I was catching up on the latest episode of my favorite podcast when my phone rang. It was my wife. When I answered the phone, I could tell she had been crying. Immediately, I thought she was in a car accident.
Instead, she told me that she lost the entire mortgage gambling.
My wife has a gambling addiction — and that night, it came to a head.
Her gambling addiction sometimes affected how we paid our bills and contributed to savings, but this was the first time she had spent our entire mortgage payment.
My sense of security was shattered that night — financially and emotionally. I was humiliated and betrayed while simultaneously feeling I was to blame. Maybe if I made more money she wouldn’t be tempted to gamble. Maybe I should’ve been a more attentive partner. These were the things running through my head that evening. I was resentful. I was overwhelmed. I didn’t sign up for this.
We had only been married a year, but at that moment, I contemplated divorce.
I had been aware of her addiction early in our relationship, but because I knew very little about it, I naively wasn’t too concerned. I didn’t think a gambling addiction was as serious or as detrimental as drug addiction. I assumed I could handle it. I was wrong.
My wife had gambled several times prior to this event, and after each time, she’d promise to get help. She would attend a couple of meetings but would stop going when the meetings became too inconvenient to her schedule.
Statistics show in any given year, 2.9 percent of the adult population falls under either problem gamblers or pathological gamblers category. And 90 percent of those pathological gamblers spent their paychecks or savings on gambling. While most who struggle with problem gambling are men, 25 percent of problem gamblers are women.
Financial challenges are a problem in many marriages, especially in the early years. My marriage is no different. Because we come from different backgrounds, how we managed money was sometimes at odds. We had clashing priorities when it came to budgeting. We even had different ways of communicating about money. These misunderstandings complicated our relationship.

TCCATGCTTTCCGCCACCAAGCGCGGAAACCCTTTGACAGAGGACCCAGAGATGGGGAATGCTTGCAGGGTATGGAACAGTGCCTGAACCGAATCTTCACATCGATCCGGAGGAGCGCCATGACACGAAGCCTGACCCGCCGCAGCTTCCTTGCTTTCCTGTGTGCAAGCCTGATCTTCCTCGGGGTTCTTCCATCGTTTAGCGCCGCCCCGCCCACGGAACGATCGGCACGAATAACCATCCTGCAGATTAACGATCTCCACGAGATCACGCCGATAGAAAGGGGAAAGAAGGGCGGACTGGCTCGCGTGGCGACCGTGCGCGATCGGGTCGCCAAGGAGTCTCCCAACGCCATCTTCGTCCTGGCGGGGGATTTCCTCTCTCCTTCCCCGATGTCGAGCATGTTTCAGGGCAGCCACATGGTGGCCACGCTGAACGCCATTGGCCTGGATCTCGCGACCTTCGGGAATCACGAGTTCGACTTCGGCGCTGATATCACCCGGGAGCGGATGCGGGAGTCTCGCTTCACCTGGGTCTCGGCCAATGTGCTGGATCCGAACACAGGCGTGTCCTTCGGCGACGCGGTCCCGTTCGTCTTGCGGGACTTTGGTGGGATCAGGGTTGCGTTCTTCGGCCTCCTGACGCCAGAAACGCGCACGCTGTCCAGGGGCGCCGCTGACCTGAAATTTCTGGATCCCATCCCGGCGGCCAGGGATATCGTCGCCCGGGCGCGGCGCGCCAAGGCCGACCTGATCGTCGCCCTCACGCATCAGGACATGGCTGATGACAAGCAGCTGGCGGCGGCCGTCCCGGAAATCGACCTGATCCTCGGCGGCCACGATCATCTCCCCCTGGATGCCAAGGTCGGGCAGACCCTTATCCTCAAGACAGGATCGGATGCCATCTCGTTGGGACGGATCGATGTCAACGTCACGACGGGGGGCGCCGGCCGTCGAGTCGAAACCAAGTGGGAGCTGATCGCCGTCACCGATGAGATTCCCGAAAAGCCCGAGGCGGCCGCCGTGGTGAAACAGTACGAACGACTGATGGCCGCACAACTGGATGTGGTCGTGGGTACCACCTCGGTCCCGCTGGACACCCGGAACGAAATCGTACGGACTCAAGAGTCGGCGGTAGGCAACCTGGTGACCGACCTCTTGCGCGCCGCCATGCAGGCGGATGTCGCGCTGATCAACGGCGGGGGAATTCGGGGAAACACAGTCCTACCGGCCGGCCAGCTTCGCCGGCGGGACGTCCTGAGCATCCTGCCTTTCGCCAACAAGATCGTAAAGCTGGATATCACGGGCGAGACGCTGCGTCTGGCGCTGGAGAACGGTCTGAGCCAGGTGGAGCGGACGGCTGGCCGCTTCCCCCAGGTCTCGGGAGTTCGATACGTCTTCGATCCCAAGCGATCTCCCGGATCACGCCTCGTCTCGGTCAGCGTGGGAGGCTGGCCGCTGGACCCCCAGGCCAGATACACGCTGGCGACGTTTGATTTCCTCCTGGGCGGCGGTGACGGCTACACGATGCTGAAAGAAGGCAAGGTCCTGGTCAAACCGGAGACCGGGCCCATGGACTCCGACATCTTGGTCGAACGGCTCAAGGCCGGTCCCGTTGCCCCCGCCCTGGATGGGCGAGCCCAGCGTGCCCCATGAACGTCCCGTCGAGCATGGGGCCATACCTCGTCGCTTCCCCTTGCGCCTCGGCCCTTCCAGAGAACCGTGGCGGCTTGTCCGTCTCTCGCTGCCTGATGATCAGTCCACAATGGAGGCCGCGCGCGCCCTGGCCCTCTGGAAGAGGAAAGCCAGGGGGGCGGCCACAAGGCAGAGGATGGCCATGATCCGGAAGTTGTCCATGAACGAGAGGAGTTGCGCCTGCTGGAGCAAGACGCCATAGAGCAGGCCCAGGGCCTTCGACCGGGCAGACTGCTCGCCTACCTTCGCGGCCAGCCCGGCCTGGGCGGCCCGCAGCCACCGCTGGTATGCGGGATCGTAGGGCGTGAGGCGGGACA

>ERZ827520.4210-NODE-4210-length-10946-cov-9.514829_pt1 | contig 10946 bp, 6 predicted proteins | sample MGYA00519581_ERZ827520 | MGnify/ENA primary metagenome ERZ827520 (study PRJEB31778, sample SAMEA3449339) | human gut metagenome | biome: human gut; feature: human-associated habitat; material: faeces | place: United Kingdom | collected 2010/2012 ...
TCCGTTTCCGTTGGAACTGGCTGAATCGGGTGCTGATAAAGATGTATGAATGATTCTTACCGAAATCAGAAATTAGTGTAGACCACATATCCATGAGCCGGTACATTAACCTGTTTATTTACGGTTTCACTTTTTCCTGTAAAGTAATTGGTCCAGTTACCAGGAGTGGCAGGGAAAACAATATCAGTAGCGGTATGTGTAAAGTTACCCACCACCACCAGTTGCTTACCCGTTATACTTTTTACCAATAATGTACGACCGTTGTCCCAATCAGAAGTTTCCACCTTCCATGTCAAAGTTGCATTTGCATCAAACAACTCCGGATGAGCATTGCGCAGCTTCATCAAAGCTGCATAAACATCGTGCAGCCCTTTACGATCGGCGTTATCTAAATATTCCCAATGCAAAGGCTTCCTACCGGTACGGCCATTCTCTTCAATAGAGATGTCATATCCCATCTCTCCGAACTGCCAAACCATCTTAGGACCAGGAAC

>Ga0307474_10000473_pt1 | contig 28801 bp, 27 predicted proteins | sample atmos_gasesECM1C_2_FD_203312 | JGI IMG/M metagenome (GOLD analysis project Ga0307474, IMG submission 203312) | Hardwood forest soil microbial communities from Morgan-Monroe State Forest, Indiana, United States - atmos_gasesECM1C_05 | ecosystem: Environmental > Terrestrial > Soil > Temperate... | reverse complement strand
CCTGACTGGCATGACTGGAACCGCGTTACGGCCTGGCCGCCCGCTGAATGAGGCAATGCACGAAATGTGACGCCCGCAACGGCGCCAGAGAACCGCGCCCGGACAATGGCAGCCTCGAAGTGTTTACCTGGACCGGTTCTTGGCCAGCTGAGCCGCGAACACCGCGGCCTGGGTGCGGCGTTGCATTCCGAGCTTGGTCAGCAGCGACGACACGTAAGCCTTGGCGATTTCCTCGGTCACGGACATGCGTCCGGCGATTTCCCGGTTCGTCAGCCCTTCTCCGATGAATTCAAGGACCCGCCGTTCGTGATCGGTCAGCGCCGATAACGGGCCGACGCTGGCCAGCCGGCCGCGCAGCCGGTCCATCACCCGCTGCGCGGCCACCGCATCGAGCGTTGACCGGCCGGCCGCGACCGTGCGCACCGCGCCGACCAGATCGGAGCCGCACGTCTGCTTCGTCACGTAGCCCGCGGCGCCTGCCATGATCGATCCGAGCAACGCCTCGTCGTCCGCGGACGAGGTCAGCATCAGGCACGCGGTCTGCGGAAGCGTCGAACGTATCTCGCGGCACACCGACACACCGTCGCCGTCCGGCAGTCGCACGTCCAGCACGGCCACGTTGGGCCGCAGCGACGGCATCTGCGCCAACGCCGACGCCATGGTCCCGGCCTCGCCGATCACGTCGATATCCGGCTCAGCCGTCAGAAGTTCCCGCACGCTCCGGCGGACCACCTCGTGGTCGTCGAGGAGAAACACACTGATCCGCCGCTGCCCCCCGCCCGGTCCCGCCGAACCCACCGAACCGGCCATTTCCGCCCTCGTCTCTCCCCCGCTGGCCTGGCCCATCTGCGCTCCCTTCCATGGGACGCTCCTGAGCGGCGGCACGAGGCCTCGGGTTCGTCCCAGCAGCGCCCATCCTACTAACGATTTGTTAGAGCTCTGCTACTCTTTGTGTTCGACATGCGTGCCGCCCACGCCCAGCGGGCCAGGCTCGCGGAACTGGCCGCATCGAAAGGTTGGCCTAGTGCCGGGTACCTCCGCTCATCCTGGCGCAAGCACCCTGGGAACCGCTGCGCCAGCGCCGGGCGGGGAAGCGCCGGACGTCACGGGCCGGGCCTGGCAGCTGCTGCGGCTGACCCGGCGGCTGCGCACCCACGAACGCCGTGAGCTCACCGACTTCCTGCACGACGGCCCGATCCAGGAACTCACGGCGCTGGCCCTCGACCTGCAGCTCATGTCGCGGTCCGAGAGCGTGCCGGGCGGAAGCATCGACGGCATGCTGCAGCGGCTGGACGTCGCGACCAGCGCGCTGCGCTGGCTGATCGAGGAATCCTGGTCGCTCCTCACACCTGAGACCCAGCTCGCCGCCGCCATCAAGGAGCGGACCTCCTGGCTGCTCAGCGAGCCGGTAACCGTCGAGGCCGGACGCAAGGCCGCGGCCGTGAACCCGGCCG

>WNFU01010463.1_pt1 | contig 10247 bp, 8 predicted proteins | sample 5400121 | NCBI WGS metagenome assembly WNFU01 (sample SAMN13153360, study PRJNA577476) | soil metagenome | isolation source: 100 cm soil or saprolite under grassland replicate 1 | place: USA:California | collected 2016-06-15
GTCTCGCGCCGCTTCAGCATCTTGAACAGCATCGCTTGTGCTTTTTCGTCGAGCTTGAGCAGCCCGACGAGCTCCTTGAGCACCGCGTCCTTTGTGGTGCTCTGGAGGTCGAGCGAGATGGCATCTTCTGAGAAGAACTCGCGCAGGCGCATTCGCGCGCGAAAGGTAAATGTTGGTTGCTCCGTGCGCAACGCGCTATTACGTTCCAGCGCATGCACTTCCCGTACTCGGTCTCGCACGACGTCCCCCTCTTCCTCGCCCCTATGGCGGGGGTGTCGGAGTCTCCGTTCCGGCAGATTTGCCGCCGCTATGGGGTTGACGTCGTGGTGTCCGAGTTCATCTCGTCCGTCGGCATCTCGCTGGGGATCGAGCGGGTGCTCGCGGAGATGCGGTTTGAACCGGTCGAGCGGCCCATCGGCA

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Despite our differences when it came to finances, a large portion of our financial challenges was attributed to my wife's addiction. The effects of a spouse’s addiction can reach far beyond the one who has the addiction. Gambling addictions can, and most often do, negatively impact marriage. According to the Georgia Department of Behavioral Health, the rate of divorce is significantly higher for problem and pathological gamblers than low risk or non-gamblers. And despite the myth that same-sex marriages are at a lower risk for divorce, gay couples are subject to the same challenges as straight couples.
That next morning, we finally both opened up and confronted her addiction. There was no more sugar coating, useless threats, or making promises that inevitably would be broken. It wasn’t easy for her, but my wife not only recognized the damage she was doing to our marriage but to herself.
We decided that our marriage was worth saving and came together to figure out what needed to be done to save it.
She promised to attend a Gamblers Anonymous meeting once a week, and she kept appointments with her therapist. She opened up more to friends and family about what she was going through. We were not the only couple to deal with addiction, but the shame we both felt kept us from sharing our struggles with close loved ones.
Once we decided to work on our marriage, it wasn’t easy. Some days felt like the world was crashing down around us. We became delinquent on all of our bills. I took over managing the household finances until we got back on track. There were days I didn’t want to talk to my wife.
There can be many reasons why someone gambles, but I had to learn that I was not to blame for my partner’s addiction. With help from my therapist, I also came to a real place of forgiveness. More importantly, through counseling, my wife started to forgive herself.
Growing up, I was always told if two people love one another, nothing else matters. While that’s a nice sentiment, I believe marriage is more nuanced than that. Marriage is a choice. It’s a choice you make every day — to show up. Deciding to stay with someone who has an addiction is also a choice.
So, can a marriage survive a gambling addiction?
It’s been more than a year since my wife has gambled. She wakes up every day and chooses to show up — and I have decided to show up with her. Managing addiction is a work in progress. There might come a time when my partner backslides. But if she remains committed to her recovery and treatment, I will remain committed to my vows.